UTMB Ushuaia 2019 – Prelude

I’m sitting in the city at the end of the world hoping that my world won’t end.

Sometimes things just gnaw at you, and you have to give in. This time last year I was taking part in what a lot of people regard as the toughest running race in the world, the race that eats its young. And I was duely eaten by Frozen Head State Park, like so many others. I very much wanted to get back to put everything I learned the hard way back into practice. But it wasn’t to be. So that left a huge hole in my calendar, which I was happy enough to leave unfilled.

Until. Until ideas start ruminating, and started gnawing at me.

I’ve taken part in the UTMB 6 times. (with a very odd record of having finished my first 3 and DNFed my last 3). It’s probably the most prestigious ultra trail running race on the planet. It certainly attracts the deepest strongest field. It’s a classic bucket list race that is on huge numbers of “to do” lists. UTMB has been franchising out a bit. As well as the original classic in Chamonix, it has added races in China, Oman, and newest of all Ushuaia in Argentina.

The first UTMB Oman took place in early December 2018. Having DNFed UTMB Chamonix I found myself needing to accrue some points before the end of the year if I wanted to race it again in 2019,. Oman sounded like an amazing place to run in, so I decide to give UTMB Oman a go (race report on the way!). I really enjoyed the experience. It was a very well organised race with a great technical course.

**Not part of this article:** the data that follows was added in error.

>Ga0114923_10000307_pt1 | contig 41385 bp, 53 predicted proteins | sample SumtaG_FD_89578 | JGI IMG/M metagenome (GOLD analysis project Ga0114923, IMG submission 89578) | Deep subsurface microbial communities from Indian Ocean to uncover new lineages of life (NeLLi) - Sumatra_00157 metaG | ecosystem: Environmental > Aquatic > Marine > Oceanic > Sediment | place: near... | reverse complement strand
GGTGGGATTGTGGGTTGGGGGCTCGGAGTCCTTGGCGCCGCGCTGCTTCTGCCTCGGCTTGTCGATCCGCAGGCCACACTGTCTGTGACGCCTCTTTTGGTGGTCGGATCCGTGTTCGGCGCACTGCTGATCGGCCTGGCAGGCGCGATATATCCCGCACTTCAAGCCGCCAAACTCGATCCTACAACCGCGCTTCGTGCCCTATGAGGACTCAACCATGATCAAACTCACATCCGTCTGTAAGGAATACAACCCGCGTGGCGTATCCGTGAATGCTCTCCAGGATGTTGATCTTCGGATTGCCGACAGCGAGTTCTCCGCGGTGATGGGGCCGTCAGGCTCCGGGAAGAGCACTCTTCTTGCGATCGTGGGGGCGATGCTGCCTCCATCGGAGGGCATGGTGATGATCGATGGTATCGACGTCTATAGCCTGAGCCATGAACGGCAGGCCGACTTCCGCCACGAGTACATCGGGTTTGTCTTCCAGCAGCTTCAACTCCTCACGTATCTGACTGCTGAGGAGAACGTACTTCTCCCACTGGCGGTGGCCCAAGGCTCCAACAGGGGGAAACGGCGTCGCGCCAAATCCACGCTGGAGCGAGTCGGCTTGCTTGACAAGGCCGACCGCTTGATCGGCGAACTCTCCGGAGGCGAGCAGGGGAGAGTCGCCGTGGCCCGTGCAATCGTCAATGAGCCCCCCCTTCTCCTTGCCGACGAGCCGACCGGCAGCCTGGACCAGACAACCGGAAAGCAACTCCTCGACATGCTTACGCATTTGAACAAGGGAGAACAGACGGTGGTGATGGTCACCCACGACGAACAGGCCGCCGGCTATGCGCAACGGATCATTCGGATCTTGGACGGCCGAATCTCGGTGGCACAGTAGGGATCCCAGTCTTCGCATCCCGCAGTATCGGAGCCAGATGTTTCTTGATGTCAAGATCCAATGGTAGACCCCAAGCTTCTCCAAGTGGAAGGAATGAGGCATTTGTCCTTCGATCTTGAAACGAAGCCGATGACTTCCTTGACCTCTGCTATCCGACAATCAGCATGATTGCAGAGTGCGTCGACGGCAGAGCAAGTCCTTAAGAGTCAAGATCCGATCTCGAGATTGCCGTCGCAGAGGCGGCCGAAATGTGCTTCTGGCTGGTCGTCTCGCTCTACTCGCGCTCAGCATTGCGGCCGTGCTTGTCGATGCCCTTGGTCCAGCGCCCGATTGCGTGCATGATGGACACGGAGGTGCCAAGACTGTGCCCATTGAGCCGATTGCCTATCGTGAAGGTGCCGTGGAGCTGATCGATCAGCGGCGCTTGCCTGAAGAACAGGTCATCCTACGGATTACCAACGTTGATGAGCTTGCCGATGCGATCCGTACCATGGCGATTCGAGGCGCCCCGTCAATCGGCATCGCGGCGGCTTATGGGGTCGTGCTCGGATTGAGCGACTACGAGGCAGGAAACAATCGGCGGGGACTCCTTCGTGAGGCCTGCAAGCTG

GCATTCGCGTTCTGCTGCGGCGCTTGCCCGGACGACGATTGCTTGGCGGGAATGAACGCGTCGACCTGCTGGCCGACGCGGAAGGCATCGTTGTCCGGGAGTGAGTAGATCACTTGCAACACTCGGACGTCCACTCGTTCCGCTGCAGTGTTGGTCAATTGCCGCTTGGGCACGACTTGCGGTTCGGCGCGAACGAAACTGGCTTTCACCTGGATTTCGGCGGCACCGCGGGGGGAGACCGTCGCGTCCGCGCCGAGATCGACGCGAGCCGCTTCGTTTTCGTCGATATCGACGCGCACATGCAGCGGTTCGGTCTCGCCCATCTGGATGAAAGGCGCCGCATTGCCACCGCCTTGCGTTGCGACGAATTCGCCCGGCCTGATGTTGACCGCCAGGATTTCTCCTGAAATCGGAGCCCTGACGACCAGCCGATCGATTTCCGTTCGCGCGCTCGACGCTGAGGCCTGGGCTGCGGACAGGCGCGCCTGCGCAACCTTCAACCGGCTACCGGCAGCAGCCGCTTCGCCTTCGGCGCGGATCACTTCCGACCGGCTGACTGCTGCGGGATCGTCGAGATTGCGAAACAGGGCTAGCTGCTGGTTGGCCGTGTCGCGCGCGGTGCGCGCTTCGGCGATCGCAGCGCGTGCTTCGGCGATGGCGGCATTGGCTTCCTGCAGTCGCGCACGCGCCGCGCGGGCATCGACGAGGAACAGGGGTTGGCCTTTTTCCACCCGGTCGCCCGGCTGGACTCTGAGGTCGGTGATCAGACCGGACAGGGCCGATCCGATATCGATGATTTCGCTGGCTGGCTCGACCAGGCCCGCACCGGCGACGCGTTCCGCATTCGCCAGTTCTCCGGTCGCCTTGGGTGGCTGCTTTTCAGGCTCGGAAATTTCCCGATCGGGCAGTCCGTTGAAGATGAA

When I first heard about UTMB Ushuaia last year it didn’t grab me quite as much as Oman did. It still sounded interesting, but was a lot further away, making logistics a little harder, and more similar to Ireland in terms of climate, making it a little less exotic.

But then ideas form. Long training runs give lots of time to spin ideas around inside the head. One little idea started to push itself towards the front more and more. I wanted to embrace turning 50 some way. So an idea for a little project came into my head… Why not try to get on the over 50s category podium in each of the UTMB races. I liked this! It’s not an easy task, but it’s definitely possible if all goes well. I liked the fact that it was going to take a lot of time to try to achieve this. But I really liked it. Doing a little digging the UTMB races as a series looked even better.

UTMB Ushuaia was less than two months away when I mentally committed to see if I could make this idea work. I was a bit torn about whether to try to rush to get an entry this year, or leave it until next year. But the nagging of the idea was getting stronger, so I went about seeing if I could make it work this year, despite the looming imminence of the race.

I got a very lucky break when I discovered that just like the original UTMB, UTMB Ushuaia is sponsored by Columbia. And of course Columbia have been helping me for so long that I can’t even remember! So with a little help I was able to get a sponsor’s entry very late in the day. And just like that I was in. Hole filled. Logistics to sort out.

This is the furthest I’ve travelled for a running race. The last time I travelled this far for a race was for the Adventure Racing World Championships in Tasmania in 2011. The good thing about having taken part in international adventure racing is that organising logistic for running races is so much easier in comparison. I don’t have to worry about getting mountain bikes, canoe paddles, and about 40kg of multi-sports gear shifted to the other side of the world and back.